Coverage remains available for NBCR terrorism in workers compensation due to state laws that prohibit its exclusion, and in some cases, CIAT members utilize captive insurers to secure limited NBCR coverage that is then backstopped by TRIA. Without the TRIA backstop, much if not most of this coverage would go away. What coverage might be available would probably be in the standalone market and would likely be very limited and very expensive.

Again, CIAT believes that issues with the availability of NBCR cover are not – have never been — unique to terrorism risk, and therefore do not represent any particular flaw in the TRIA model.

Additional Question 6. Issues Presented by Cyber-Related Losses.

Legislative history demonstrates Congressional intention that the TRIA backstop be available for cyber terrorism, and there is nothing in the statute that specifically excludes cyber coverage. However, the issues that have emerged regarding cyber vis-à-vis TRIA are generally twofold: (1) whether the cyber cover is written in a TRIA-eligible line; and (2) whether the cyber event will be eligible for certification as an “act of terrorism” under TRIA.

FIO’s guidance issued in late 2016 provides additional clarity on the question of eligible lines, though we note that cyber insurance remains an evolving market and additional guidance may be necessary pending future developments.

On the question of certification, TRIA requires that an act be “violent” or “dangerous [to life, property, or infrastructure]” and that it cause “damage.” In the cyber-terrorism context, whether the “dangerous” and the “damage” conditions are met presumably may turn upon whether, for example, destruction of financial accounts, would be considered “damage” to “property.” Massive infrastructure interruptions, such as electric grid, rails, pipelines, and air traffic control, presumably would present more straight forward application. While we recognize Treasury’s need to maintain some flexibility in certification decisions, it would be helpful for FIO to provide additional guidance on the application of certain aspects of the “act of terrorism” definition in the cyber context — in particular, the scope of what may constitute “damage,” and additionally a requirement relating to intent or motivation of the perpetrator.

Additional Question 7. Potential Changes to Encourage Take-up of Cyber-Terrorism Insurance.

Cyber insurance, and in particular cyber-terrorism insurance, is an evolving market. As noted above, among the chief issues presented in the context of TRIA is the lack of clarity over whether a cyber-terrorism event would be certified as an “act of terrorism” under TRIA. One aspect of TRIA that could be revised, therefore, to encourage take-up of cyber-terrorism insurance would be to bring greater clarity to the certification process.

CIAT would like to see Treasury’s certification regulations include process for policyholders and insurers to petition Treasury to commence a certification review of an event. It is also possible that some of the timelines in the current regulations could be shortened, as delay or ambiguity could leave insurers and policyholders in limbo since coverage for terrorism often hinges upon a certification decision by virtue of policy language.

Additionally, it would be helpful for Treasury to inform the public when an event is under review, and if applicable, when an event has been determined to not meet the definition of “act of terrorism” under TRIA. Nothing at all was communicated after the Boston Marathon, for example, and policyholders and insurers remained in limbo due to this uncertainty.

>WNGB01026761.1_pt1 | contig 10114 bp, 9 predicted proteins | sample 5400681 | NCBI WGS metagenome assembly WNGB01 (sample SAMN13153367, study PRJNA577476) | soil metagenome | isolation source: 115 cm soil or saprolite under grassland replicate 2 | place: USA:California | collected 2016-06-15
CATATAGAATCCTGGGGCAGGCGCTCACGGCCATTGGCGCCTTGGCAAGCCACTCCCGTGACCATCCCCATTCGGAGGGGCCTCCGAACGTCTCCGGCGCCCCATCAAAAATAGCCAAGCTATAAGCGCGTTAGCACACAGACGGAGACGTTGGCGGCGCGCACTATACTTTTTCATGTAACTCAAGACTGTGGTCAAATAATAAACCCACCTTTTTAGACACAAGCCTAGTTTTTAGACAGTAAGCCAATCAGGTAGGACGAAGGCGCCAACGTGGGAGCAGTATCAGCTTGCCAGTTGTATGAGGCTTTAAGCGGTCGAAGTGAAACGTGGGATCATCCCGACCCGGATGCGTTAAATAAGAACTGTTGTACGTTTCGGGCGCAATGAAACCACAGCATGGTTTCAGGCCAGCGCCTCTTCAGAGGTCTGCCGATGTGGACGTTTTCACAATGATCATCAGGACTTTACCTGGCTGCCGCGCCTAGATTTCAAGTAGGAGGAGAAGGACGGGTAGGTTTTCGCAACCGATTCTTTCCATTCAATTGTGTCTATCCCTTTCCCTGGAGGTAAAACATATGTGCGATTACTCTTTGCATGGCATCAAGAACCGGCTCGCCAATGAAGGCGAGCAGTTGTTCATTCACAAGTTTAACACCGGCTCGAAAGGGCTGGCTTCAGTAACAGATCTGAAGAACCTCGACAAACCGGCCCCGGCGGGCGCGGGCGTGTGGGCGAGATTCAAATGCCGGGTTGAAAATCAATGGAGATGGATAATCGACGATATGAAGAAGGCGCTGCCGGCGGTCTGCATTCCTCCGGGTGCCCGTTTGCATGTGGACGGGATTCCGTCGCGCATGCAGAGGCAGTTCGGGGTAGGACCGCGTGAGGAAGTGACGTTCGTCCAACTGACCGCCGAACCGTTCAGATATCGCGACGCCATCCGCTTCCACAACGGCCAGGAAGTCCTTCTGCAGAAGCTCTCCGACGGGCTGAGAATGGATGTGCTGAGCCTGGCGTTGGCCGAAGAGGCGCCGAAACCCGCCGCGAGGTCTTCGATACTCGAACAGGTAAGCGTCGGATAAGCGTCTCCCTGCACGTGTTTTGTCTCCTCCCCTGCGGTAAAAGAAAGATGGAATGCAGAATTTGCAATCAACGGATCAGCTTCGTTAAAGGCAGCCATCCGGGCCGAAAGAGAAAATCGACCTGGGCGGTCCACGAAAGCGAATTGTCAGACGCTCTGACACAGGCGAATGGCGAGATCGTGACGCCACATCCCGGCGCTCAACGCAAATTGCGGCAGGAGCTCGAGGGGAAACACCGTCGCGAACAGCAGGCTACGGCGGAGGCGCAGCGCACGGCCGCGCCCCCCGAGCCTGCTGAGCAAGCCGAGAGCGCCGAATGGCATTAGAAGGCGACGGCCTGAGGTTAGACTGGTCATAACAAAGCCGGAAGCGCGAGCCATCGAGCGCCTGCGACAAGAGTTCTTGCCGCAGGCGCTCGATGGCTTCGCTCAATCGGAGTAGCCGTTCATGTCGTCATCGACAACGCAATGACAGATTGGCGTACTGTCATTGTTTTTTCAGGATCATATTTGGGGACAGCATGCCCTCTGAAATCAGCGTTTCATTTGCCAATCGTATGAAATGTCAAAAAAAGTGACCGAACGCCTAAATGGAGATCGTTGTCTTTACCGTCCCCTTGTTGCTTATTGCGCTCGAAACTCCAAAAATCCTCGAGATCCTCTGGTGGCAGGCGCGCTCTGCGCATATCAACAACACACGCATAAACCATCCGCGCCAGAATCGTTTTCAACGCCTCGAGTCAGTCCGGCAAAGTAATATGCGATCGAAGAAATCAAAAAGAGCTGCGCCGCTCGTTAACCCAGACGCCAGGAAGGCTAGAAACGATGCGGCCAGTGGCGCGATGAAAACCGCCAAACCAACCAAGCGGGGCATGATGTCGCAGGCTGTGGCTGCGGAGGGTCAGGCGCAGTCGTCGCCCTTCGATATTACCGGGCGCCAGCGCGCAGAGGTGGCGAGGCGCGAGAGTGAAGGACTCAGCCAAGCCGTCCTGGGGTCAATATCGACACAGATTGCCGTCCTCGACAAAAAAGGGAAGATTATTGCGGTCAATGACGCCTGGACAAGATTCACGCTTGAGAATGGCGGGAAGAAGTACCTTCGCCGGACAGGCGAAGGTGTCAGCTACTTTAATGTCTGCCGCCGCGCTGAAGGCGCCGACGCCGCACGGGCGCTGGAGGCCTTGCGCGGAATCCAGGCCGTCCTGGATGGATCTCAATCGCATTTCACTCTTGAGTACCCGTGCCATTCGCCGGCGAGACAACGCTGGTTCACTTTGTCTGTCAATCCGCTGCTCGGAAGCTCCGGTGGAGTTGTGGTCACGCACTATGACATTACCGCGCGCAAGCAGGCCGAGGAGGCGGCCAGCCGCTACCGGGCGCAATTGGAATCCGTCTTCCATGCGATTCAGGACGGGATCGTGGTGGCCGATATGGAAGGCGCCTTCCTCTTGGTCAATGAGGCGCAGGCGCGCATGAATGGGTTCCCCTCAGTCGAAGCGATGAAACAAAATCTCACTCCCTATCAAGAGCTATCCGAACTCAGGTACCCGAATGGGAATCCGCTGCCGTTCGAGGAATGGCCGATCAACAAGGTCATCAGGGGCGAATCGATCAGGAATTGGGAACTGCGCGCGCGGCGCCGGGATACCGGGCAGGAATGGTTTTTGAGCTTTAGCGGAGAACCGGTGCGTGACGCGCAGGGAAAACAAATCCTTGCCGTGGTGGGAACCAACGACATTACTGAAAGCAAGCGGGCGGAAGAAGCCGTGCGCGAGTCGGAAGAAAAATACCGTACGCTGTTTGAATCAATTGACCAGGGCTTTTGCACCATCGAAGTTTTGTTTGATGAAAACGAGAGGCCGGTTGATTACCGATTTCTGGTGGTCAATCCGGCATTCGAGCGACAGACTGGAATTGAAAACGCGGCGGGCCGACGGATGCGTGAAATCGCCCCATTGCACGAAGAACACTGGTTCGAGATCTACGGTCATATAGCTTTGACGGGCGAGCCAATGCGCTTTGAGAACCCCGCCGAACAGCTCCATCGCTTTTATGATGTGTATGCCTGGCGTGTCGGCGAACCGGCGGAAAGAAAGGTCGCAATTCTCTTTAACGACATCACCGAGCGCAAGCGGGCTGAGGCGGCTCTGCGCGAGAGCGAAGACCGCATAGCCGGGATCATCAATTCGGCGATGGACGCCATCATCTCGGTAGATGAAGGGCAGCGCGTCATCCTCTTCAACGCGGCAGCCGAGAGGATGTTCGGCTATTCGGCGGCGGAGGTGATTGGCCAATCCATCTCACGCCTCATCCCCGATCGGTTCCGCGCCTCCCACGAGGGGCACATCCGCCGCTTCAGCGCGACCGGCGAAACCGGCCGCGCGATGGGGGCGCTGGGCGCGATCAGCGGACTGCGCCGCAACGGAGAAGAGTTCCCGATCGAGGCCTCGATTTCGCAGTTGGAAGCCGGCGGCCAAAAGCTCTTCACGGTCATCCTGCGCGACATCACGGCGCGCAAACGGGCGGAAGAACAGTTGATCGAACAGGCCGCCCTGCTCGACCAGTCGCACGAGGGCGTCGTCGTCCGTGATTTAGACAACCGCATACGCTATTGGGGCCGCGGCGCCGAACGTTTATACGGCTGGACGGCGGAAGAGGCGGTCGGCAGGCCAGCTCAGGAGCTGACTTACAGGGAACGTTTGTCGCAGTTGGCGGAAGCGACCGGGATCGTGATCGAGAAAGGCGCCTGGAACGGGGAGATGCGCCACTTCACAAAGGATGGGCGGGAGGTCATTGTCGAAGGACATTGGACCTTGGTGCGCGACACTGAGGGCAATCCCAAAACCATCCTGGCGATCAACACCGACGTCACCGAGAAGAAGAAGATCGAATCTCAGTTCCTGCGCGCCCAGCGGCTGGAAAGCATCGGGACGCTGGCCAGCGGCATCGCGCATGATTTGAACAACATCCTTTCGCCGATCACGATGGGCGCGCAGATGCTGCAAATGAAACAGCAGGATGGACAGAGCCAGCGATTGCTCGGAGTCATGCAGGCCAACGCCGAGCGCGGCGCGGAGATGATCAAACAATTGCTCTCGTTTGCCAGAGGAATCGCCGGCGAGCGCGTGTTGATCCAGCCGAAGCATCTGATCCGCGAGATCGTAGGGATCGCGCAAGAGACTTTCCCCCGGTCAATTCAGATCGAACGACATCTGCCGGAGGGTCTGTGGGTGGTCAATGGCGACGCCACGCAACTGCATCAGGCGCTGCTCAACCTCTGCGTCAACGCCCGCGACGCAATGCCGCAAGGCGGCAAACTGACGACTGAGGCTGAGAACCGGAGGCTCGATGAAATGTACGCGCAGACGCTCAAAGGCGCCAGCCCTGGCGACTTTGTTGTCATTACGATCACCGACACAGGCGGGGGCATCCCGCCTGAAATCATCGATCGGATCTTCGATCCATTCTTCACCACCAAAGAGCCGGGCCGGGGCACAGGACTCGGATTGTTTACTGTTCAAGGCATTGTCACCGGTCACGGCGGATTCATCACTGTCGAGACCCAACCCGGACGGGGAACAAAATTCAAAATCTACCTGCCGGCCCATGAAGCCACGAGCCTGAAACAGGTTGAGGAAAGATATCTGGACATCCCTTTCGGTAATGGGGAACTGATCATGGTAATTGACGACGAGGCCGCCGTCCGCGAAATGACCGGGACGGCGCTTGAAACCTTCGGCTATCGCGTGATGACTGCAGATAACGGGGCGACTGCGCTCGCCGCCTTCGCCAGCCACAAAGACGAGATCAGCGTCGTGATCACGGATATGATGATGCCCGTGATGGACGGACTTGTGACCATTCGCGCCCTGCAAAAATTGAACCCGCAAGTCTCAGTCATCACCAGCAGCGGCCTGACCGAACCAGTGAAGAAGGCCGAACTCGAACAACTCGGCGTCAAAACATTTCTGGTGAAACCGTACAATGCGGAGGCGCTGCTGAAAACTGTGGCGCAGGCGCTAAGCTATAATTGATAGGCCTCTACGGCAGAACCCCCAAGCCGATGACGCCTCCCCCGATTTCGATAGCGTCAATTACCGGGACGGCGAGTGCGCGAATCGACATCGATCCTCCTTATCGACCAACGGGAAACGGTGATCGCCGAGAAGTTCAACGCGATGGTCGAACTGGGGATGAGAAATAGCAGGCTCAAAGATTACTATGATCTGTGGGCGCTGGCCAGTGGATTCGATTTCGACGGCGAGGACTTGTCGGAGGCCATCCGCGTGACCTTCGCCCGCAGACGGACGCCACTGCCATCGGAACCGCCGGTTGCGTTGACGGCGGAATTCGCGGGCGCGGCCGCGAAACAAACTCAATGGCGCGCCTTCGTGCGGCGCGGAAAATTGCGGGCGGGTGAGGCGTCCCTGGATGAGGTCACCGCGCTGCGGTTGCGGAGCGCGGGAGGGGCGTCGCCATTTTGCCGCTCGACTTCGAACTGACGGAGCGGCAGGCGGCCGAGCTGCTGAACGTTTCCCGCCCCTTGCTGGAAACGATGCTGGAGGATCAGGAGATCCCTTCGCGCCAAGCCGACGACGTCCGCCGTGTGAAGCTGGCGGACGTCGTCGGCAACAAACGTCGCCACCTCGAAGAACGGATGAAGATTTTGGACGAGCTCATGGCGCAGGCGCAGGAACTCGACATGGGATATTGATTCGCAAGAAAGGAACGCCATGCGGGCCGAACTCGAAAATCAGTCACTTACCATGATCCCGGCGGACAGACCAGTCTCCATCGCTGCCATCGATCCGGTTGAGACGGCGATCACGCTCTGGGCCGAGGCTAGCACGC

Additional Question 9. Captive Insurers’ Access to TRIP

CIAT members have used captive insurance companies as a part of their overall insurance and risk management programs for many years. While members often prefer to purchase commercial insurance if it is available, at a reasonable price, with necessary terms and limits, captives can often be used to provide enhanced coverage that is not generally available, or to decrease third party premium costs for risks that the captive owner is comfortable in retaining to a larger extent. For terrorism coverage, they have proven to be useful in enhancing the captive owner’s overall insurance program, such as by providing excess coverage when other insurance does not provide high enough limits. Captives have also been used to provide coverage that is otherwise unavailable or prohibitively expensive, such as cover for nuclear, biological, chemical, and radiological (“NBCR”) terrorism perils.

Were captives somehow limited in their participation in TRIA, our members believe that there could be unintended market consequences. NBCR coverage, for example, could be severely limited, as it is unlikely that a captive insurer would be able to completely replace the protection provided by the TRIA backstop with private reinsurance. The use of captives by businesses, including our members, pre-dates TRIA, and such captives may be used to accomplish many different objectives and are often used by our members to insure a much broader range of perils and coverages than terrorism risk alone. Captives are typically just one piece of an overall risk management program, and should Treasury contemplate any specific rules regarding their participation in TRIA, we urge that such rules should be sufficiently flexible.

Conclusion

Overall, TRIP has been a tremendous success. It is a comprehensive plan to provide for economic continuity and recovery in the wake of a major terrorist attack, and it has achieved three important benefits: (1) policyholders have the security of knowing their risk is properly insured rather than dependent upon after-the fact disaster assistance; (2) the insurance industry’s risk management and claims adjustment expertise is available for terrorism risk; and (3) a more significant portion of the costs of recovery from any act of terrorism will be borne by the private insurance industry’s capital base than would be the case without TRIA ensuring their participation. While achieving this through a contingent backstop, it has cost the Federal government and taxpayers nothing. Contrasting this to the ad hoc nature of prior federal disaster responses, having TRIP in place decreases taxpayer exposure, improves policyholder risk management, and ensures a functioning terrorism insurance marketplace.

Sincerely, The Coalition to Insure Against Terrorism